Every time a major magazine or new outlet does a story touting self-publishing, in this case a piece on the CNN tech website, I get inundated by readers asking me what I think. So does Victoria Strauss at Writers Beware...only she probably gets it ten times worse than I do. She's written a post on the formula most of these articles usually follow. She says, in part, that they:
1. Pick a rare instance of self-publishing success–in this case, Lisa Genova, whose iUniverse-published novel Still Alice garnered a major publishing deal. Make sure not to tell the whole story–omit, for instance, the fact that Genova hired PR firm Kelly & Hall–the same firm that propelled self-published Brunonia Barry to success–to publicize her book, and acquired a literary agent as a result of the attention Kelly & Hall was able to generate.
2. Segue to the growth of self-publishing and the great possibilities it offers for budding authors, while taking a swipe at the commercial publishing industry. Totally ignore the contradiction inherent in the fact the success of the self-published author just discussed hinged on her transition to a commercial publisher.
3. Toss out a few random facts about self-publishing (not all of them necessarily relevant–Khatami notes that the self-published author "retains the copyright to his or her book," as if this were not the case with commercial publishing), while ignoring the issue of low sales (the average self-published book sells fewer than 200 copies) and limited distribution (most self-pubbed books are not distributed beyond the Internet).
These articles never mention the tens of thousands of dollars that these "successful" self-published authors had to spend…and how extraordinarily rare it is for vanity press authors jump to a real publisher, which despite their hoo-hawing for vanity presses is what they all want.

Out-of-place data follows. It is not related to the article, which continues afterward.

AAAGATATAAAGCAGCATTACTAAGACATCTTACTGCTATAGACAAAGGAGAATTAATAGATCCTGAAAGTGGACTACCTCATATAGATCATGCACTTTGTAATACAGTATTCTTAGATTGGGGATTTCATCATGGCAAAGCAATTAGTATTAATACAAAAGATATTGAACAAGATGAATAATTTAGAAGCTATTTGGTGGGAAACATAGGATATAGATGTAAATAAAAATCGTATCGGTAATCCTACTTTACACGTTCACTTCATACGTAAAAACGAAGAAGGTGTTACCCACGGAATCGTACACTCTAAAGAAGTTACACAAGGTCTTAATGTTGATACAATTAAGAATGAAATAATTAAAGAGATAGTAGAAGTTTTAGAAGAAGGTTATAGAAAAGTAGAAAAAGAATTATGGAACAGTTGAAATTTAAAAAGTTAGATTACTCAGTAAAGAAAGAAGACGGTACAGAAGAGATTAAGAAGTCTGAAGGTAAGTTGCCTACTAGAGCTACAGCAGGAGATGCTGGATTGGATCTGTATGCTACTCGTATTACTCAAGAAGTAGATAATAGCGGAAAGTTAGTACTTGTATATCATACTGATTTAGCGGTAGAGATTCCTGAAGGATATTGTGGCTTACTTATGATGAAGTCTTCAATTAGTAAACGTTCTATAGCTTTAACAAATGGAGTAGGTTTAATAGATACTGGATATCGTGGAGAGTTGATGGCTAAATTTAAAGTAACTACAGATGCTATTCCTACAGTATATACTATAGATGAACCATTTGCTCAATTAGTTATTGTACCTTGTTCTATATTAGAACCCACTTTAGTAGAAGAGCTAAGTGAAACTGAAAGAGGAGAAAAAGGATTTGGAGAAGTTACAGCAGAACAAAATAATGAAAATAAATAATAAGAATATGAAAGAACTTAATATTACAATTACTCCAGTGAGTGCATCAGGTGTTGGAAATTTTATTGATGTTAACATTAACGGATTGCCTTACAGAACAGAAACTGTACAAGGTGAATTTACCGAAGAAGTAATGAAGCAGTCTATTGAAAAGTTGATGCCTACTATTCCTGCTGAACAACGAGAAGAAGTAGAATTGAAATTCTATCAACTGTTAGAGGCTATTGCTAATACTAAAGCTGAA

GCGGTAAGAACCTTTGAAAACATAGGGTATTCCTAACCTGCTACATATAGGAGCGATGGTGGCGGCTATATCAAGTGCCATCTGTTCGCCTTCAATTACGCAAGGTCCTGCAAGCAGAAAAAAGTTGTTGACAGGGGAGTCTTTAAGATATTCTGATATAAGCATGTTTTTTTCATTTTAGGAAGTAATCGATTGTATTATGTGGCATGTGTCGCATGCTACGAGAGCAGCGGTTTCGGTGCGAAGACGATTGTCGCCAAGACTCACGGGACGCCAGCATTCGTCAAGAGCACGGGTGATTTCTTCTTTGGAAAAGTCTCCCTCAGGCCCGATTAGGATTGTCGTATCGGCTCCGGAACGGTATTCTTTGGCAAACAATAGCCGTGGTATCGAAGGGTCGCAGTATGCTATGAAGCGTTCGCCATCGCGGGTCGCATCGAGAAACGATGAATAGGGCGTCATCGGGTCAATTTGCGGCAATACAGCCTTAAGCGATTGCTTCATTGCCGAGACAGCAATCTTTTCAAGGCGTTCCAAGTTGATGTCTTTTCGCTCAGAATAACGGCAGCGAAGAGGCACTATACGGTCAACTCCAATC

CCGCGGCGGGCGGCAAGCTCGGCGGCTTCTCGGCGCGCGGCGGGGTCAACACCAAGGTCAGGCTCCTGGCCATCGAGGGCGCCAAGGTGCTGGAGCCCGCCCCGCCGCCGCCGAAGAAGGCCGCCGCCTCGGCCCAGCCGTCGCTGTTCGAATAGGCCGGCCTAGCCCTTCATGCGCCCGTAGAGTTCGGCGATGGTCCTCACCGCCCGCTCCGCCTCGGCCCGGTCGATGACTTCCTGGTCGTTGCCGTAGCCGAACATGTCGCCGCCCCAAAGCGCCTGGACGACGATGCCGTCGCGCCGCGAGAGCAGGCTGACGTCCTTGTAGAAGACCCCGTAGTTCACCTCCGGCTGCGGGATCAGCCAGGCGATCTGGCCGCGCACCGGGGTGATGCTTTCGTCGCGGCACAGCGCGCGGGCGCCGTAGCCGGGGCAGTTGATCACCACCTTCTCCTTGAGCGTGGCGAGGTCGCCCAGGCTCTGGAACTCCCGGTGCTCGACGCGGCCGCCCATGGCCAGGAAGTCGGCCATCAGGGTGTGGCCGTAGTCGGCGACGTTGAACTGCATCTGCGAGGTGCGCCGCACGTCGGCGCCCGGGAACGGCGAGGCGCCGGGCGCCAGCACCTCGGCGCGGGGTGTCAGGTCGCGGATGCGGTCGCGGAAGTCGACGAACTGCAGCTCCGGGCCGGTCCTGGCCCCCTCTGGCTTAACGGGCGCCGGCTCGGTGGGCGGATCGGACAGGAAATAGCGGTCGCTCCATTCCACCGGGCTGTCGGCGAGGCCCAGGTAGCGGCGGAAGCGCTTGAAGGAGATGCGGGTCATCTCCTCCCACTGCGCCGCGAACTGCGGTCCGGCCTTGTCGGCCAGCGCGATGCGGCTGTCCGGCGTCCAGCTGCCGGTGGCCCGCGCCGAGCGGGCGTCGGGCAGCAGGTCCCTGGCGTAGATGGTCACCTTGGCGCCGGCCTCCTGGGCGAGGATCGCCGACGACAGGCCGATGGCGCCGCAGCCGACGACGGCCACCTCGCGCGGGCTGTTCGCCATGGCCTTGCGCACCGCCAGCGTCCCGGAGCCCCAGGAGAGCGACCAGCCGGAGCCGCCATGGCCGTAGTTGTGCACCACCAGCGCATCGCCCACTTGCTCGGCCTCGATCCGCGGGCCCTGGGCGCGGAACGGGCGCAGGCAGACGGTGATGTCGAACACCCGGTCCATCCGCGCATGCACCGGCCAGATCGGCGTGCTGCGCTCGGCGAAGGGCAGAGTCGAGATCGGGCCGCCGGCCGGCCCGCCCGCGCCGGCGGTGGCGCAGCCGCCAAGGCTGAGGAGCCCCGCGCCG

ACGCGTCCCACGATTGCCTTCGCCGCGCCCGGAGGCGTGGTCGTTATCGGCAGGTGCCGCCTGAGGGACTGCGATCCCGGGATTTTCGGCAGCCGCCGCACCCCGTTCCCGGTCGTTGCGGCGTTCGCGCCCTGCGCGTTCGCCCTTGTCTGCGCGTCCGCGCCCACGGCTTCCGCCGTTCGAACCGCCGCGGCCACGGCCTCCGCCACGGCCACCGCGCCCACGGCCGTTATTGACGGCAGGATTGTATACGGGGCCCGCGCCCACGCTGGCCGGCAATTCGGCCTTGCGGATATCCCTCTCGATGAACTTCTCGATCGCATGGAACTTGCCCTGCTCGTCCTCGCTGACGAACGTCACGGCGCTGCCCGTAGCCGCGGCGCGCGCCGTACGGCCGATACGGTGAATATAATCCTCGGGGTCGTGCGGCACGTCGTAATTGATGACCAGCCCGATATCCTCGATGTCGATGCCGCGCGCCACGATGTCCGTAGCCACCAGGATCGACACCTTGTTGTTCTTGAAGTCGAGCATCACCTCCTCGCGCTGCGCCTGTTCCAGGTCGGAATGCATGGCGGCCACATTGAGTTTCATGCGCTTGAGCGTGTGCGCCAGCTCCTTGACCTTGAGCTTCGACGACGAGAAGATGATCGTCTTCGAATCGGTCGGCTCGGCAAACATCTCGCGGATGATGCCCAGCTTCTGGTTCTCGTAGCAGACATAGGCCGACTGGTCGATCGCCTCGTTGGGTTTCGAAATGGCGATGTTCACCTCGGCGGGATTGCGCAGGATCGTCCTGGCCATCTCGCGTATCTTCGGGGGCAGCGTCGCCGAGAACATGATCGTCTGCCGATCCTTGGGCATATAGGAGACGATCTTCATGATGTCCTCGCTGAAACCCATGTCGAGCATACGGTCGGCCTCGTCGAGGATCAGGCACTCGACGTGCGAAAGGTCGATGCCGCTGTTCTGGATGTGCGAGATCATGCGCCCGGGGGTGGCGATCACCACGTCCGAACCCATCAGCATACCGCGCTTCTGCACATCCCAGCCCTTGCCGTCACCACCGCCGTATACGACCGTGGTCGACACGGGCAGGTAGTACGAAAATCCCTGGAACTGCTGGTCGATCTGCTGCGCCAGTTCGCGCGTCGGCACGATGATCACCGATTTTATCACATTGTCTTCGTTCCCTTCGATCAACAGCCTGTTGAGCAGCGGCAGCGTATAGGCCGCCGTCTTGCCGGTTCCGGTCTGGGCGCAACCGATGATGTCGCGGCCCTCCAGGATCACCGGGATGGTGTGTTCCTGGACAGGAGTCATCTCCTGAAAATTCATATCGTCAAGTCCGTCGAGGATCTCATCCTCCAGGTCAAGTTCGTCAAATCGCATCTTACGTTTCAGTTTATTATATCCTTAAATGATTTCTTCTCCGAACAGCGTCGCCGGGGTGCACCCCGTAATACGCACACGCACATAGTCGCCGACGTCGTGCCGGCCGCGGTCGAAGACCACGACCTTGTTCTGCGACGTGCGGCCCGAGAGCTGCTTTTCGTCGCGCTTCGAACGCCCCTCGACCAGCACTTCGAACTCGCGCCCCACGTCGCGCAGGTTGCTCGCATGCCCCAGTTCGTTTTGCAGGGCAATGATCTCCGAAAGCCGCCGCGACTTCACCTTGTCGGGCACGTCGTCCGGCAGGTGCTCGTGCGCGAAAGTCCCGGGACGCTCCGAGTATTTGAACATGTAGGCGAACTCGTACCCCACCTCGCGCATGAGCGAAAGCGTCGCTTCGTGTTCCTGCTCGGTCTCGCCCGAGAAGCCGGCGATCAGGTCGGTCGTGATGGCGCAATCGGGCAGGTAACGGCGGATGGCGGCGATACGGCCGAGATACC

The CNN website story mentions that Lulu has published 820,000 titles since 2002 but they don't say how many of those authors actually sold more than a few dozen copies of their work. A real reporter might have asked that question…and posted the answer as a reality-check. But this was nothing more than a vanity press puff piece…the last thing anyone was interested in doing was shining a light on the ugly truth.
AuthorHouse's online Fact Sheet, updated in September 2008, reported 36,823 authors and 45,993 titles. According to the New York Times, AuthorHouse reports selling more than 2.5 million books in 2008, which sounds like a lot, but averages out to around 54 sales per title.
iUniverse's 2005 Facts and Figures sheet reports that the company published 22,265 titles through the end of that year, with sales of 3.7 million: an average of 166 sales per title. Obviously some titles can boast better sales (Amy Fisher's If I Knew Then sold over 32,000 copies)–but not many. According to a 2004 article in Publishers Weekly, only 83 of more than 18,000 iUniverse titles published during that year sold at least 500 copies. And in a 2008 article in The New York Times, iUniverse's VP, Susan Driscoll, admitted that most iUniverse authors sell fewer than 200 books.
The vanity presses make their money selling books to authors, not selling books to readers.
There are three more items on Victoria's list and I'm going to refer people to it every time they email me a mindless article like this one.